The Pine Ridge Road access route requires a shuttle and eliminates some of the portaging involved in #2 by use of a road that runs north and west of Red Lake to Lund Lake. What this does is knock off the first three portages (and about 3000 meters) from the workload. One party of three canoes which we later met on the river had come in this way. All you can say is that it is less work than the first option. They didn’t comment on the gravel road condition.
4. A Shuttle On The Suffel Road To Johnson Lake:
A vehicle shuttle from Red Lake townsite on the Suffel Lake Road which runs on the south side of the lake will get you to Johnson Lake. [See Goldseekers Outfitting for the shuttle – $135. in 2020.] 600 meters worth of portaging and a bit of paddling and you find yourself on Douglas Lake to the south of the Carlsons’ Viking Island Lodge. Now you’ve got a couple of days of paddling west and north – first to Indian House Lake and then, after a few more portages, the take-out point for that carry into Knox Lake. Total portage distance – about 3800 meters to the start of the last and longest carry – the one into Knox Lake.
5. A Boat Shuttle To Trout Bay – Portage to Douglas Lake
A post (New Access Point/Option For Woodland Caribou) at the Canadian Canoe Routes forum by Harlan Schwartz of Red Lake Outfitters alerted us to another possibility – and the one we ended up choosing. Harlan provides a forty-five-minute boat shuttle to the west end of Red Lake – specifically to the start of the 800-meter portage trail from Trout Bay into Douglas Lake.
It is no faster than Option #4 but probably a bit more enjoyable, given that you’re on the water and not on the gravel road. A potential bonus – if you are into pictographs – is the chance to see the only recorded pictograph site on Red Lake itself. We also liked the idea of getting to paddle through lakes that few get to. (In retrospect, we realize we could say this about all of WCPP!)
[Note: 2020 Update – We did this boat shuttle in 2014 with Red Lake Outfitters. As of September 2019, Red Lake Outfitters is no more. Chukuni Outdoor Supply, also of Red Lake, bought the outdoor gear part of the business.
Goldseekers Canoe Outfitting is now the go-to source for outfitting in Red Lake. It is run by Albert Rogalinski, who has been at it for almost 30 years; in the mid-2010s he did step aside for a while to tend to family matters so for a while RLO was the primary outfitter.
The boat shuttle approach did not last very long! It ran into some legal issues and is no longer an option. The Goldseekers Canoe Outfitters webpage explains it this way:
At Goldseekers we no longer offer water shuttles because of Transport Canada Regulations surrounding the transportation of paying passengers on a boat that does not meet Transport Canada Passenger Vessel Safety Regulation standards and the operation of a boat carrying paying passengers by an unlicensed captain. We are able to put you just as far if not further into the park for far less expense using our ground shuttle service. See here for the Goldseekers web page source.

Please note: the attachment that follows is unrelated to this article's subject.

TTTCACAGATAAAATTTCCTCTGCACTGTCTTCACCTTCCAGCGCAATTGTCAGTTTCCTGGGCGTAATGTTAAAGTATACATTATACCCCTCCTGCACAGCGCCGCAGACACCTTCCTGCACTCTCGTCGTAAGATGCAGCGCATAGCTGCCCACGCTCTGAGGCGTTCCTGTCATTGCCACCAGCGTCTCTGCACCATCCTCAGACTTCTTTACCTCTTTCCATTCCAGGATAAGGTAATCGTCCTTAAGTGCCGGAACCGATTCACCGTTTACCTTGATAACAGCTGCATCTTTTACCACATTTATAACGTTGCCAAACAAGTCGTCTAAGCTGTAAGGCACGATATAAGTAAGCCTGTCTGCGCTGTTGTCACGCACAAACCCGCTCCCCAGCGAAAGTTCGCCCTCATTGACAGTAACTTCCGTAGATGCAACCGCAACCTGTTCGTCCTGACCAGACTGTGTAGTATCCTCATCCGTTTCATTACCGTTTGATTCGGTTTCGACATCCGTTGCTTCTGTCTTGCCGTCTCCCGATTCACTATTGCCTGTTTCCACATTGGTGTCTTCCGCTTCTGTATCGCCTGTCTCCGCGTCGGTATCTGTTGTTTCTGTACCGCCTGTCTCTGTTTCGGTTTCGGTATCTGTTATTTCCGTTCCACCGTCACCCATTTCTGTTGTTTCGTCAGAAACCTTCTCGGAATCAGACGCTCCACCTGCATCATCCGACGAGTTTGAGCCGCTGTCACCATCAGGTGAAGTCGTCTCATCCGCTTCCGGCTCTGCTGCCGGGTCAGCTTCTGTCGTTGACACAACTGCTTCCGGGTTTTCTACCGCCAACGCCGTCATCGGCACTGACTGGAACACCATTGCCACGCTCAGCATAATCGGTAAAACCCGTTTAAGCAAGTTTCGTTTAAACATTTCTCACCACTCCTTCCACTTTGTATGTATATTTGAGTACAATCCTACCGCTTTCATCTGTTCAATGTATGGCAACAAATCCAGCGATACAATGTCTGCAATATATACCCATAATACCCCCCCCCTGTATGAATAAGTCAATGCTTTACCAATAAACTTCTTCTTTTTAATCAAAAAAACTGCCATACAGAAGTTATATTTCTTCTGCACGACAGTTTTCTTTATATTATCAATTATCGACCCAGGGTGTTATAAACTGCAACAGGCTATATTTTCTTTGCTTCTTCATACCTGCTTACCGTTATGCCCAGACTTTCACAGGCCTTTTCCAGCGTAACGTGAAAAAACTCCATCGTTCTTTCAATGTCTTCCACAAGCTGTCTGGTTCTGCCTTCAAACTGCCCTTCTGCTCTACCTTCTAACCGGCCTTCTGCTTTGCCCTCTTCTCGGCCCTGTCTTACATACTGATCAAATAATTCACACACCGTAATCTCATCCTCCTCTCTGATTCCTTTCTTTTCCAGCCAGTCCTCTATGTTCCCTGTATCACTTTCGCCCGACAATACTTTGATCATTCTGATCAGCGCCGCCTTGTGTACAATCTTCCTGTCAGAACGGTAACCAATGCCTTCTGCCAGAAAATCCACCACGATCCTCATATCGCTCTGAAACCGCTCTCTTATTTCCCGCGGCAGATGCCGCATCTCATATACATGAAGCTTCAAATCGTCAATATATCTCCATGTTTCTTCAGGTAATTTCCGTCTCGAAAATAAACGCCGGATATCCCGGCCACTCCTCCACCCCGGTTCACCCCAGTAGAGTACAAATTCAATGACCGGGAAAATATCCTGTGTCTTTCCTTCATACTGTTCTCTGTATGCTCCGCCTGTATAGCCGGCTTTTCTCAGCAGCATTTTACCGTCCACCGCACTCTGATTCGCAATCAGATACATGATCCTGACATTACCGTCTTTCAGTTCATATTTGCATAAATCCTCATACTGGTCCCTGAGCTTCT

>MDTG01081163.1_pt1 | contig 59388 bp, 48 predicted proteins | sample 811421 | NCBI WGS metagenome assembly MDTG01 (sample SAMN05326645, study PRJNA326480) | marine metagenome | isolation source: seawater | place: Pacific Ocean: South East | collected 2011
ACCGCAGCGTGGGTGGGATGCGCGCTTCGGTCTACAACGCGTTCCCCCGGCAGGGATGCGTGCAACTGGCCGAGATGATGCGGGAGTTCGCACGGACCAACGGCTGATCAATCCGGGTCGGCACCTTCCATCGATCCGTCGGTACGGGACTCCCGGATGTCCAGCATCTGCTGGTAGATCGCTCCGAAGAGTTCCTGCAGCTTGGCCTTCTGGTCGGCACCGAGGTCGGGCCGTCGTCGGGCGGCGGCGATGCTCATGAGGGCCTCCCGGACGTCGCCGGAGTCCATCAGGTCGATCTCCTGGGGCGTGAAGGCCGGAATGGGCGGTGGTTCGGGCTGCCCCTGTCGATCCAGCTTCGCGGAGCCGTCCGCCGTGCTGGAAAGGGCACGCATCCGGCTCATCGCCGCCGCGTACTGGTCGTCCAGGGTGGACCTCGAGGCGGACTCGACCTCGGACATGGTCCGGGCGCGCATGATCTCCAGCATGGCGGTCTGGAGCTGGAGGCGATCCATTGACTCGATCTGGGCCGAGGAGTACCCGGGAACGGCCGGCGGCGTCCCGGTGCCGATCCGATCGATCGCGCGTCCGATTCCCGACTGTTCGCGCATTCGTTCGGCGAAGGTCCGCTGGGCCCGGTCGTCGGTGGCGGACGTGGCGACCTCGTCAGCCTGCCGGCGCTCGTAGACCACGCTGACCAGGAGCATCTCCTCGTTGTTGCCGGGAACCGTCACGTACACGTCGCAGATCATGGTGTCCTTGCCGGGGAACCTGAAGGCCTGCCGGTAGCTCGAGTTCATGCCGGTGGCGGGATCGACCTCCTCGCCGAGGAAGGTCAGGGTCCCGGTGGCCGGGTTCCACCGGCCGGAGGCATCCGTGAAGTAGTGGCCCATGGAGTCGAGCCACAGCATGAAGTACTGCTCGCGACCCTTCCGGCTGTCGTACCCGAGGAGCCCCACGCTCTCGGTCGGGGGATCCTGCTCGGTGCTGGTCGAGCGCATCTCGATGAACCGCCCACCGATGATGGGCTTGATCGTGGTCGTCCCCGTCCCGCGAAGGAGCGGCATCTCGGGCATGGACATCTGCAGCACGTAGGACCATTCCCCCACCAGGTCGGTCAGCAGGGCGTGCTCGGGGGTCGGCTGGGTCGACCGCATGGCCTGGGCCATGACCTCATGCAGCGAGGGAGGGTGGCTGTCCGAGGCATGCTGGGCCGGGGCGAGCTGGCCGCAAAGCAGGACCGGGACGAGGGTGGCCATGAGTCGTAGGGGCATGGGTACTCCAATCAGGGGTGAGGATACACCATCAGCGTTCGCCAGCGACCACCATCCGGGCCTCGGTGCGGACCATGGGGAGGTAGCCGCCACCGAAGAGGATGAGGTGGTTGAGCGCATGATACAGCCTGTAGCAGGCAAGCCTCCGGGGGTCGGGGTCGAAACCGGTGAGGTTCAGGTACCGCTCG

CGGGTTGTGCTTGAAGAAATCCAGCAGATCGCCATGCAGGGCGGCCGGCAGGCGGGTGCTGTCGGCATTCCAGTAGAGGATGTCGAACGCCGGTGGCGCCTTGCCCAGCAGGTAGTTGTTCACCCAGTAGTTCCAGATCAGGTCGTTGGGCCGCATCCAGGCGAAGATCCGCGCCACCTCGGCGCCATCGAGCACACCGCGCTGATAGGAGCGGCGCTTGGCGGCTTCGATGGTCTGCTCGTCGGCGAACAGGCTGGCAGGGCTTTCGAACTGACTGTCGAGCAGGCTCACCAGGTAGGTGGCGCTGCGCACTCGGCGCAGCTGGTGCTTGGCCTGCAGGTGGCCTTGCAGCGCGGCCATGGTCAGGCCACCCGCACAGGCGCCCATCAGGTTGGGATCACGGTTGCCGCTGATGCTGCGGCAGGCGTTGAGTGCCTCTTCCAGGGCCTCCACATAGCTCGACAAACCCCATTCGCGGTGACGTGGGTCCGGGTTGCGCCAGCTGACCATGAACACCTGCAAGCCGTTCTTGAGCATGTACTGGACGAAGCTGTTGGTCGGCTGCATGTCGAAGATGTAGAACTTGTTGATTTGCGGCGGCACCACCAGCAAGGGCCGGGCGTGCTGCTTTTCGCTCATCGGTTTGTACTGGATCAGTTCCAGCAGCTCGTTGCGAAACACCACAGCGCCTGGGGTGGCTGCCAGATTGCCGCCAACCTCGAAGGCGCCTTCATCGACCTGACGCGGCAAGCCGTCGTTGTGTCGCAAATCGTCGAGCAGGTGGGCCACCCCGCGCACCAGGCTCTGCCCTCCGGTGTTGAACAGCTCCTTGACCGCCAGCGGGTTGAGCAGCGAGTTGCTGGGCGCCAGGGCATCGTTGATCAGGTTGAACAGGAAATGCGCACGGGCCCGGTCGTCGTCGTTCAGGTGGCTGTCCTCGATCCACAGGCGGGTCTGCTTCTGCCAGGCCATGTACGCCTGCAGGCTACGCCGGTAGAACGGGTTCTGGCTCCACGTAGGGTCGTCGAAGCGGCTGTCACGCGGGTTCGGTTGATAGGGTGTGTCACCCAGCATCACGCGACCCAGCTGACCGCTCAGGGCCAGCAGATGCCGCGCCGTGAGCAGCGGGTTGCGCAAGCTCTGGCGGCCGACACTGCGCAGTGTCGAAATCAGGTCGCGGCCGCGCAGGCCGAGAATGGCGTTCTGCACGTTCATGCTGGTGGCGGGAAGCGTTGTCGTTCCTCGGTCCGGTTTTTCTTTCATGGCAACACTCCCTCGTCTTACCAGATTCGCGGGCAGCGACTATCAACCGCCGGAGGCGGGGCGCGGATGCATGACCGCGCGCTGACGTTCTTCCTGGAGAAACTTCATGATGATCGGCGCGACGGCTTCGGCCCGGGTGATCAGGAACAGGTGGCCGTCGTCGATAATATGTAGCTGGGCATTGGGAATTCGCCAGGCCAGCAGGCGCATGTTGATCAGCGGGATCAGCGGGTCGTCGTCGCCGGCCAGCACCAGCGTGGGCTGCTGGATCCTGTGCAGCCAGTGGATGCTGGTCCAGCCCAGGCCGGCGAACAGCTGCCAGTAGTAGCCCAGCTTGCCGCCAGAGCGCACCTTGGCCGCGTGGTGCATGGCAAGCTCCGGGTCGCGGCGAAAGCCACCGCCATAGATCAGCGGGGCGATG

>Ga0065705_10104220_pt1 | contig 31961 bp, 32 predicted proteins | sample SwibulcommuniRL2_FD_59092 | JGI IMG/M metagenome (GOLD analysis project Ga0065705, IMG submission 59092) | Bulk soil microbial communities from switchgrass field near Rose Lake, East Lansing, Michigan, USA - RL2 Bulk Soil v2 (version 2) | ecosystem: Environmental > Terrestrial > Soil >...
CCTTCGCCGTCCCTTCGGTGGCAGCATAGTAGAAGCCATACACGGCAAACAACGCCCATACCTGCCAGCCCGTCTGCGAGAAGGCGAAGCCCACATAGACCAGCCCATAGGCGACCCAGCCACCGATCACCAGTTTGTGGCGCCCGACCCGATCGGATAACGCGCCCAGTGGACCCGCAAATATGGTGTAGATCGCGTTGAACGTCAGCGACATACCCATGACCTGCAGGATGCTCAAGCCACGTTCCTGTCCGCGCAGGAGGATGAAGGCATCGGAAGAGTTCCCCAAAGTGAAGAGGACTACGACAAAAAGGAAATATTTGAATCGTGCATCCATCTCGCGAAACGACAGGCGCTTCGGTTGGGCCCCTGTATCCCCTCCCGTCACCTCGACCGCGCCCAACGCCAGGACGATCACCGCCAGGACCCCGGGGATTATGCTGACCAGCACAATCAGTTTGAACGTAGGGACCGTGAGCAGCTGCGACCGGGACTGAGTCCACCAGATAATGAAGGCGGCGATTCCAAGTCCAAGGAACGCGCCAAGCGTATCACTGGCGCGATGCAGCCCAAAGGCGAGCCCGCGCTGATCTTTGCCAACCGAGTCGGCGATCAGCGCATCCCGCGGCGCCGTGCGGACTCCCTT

Had we taken option #4 – the ride to Johnson Lake – it would have cost us half as much! At the time, seeing that admittedly very humble pictograph site on Red Lake on the way to Trout Bay convinced me to hop on that boat you see immediately below!
It took us two days to paddle from the put-in on Douglas Lake to the take-out for the portage into Knox Lake, having portaged a total of about 4000 meters to get there. On Day 3 sometime before noon after the final 1500-meter carry we were in Knox Lake and knew that the worst of it was done. We had done two-thirds of the trip’s portaging in the first two and a half days! We thought of it as the “admission fee” that one pays to enter the Bloodvein. The fact that not everyone would be willing to pay the price makes being there even more special!
6. Flying Into Knox Lake:
Something you might consider, if all of the above sounds a bit too painful or time-consuming, is being dropped off by a bush plane on Knox Lake. You would thus avoid the worst of the portaging altogether and you would have two days to spend downriver. Viking Outpost Air’s 2018 cost is $745. for a de Havilland Beaver to drop off a canoe and two passengers. A tempting proposition at $373. a person!
(See the Viking Outposts web page here for a 2021 quote.) Deducting the cost of some other form of a shuttle (which costs, let’s say, $250.) from the ride in the Beaver to Knox Lake would make it seem even cheaper! How’s that for rationalizing it!
What does seem to be more common for folks not focussed on a down-the-Bloodvein route is a flight into Artery Lake and then a paddle back towards Red Lake with a vehicle shuttle at the end. Kevin Callan did such a route in his first visit to WCPP and introduces it here. You can catch episode 1 of his 10-part video on the trip by clicking on Youtube.
7. Flying In From Bissett, Manitoba
An option that does not involve getting to Red Lake that would be very attractive to paddlers in Winnipeg and west (or south in Minnesota or Wisconsin) would be this – drive up to Bluewater Aviation in Bissett (on Highway 304 east of Manigotagan) and get flown to Artery Lake, Sabourin Lake, Knox Lake or some other starting point. The one complication here is that Bluewater only has an Otter available so the cost will be prohibitive if there are only one or two people to split it. At the end of the trip, Bluewater can arrange to have your vehicle(s) waiting at Bloodvein Village thanks to the now-open road that goes up to the community from highway 304. The shuttle fee for 2015 is $400. for the first vehicle and $100. for each additional one.
8. Yet more possibilities!